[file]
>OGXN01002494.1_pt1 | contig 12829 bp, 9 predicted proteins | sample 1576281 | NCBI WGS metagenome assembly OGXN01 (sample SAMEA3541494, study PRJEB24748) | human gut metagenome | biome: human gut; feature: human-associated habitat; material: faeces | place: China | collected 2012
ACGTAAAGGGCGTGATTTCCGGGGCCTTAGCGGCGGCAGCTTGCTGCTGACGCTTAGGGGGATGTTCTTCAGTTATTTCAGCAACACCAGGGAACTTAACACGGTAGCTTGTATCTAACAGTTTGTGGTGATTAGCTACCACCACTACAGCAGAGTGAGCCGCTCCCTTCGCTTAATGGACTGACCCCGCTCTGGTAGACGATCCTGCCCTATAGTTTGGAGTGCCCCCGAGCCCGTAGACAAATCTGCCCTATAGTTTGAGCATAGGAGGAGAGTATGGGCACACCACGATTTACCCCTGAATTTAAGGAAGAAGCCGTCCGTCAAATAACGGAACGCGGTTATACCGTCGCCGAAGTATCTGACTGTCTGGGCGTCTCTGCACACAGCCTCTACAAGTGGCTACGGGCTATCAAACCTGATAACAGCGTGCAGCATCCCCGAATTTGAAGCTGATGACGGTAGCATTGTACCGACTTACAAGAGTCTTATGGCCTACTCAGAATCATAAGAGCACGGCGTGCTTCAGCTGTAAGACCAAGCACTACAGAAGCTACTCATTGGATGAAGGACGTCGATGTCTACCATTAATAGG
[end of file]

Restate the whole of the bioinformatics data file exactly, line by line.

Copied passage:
>OGXN01002494.1_pt1 | contig 12829 bp, 9 predicted proteins | sample 1576281 | NCBI WGS metagenome assembly OGXN01 (sample SAMEA3541494, study PRJEB24748) | human gut metagenome | biome: human gut; feature: human-associated habitat; material: faeces | place: China | collected 2012
ACGTAAAGGGCGTGATTTCCGGGGCCTTAGCGGCGGCAGCTTGCTGCTGACGCTTAGGGGGATGTTCTTCAGTTATTTCAGCAACACCAGGGAACTTAACACGGTAGCTTGTATCTAACAGTTTGTGGTGATTAGCTACCACCACTACAGCAGAGTGAGCCGCTCCCTTCGCTTAATGGACTGACCCCGCTCTGGTAGACGATCCTGCCCTATAGTTTGGAGTGCCCCCGAGCCCGTAGACAAATCTGCCCTATAGTTTGAGCATAGGAGGAGAGTATGGGCACACCACGATTTACCCCTGAATTTAAGGAAGAAGCCGTCCGTCAAATAACGGAACGCGGTTATACCGTCGCCGAAGTATCTGACTGTCTGGGCGTCTCTGCACACAGCCTCTACAAGTGGCTACGGGCTATCAAACCTGATAACAGCGTGCAGCATCCCCGAATTTGAAGCTGATGACGGTAGCATTGTACCGACTTACAAGAGTCTTATGGCCTACTCAGAATCATAAGAGCACGGCGTGCTTCAGCTGTAAGACCAAGCACTACAGAAGCTACTCATTGGATGAAGGACGTCGATGTCTACCATTAATAGG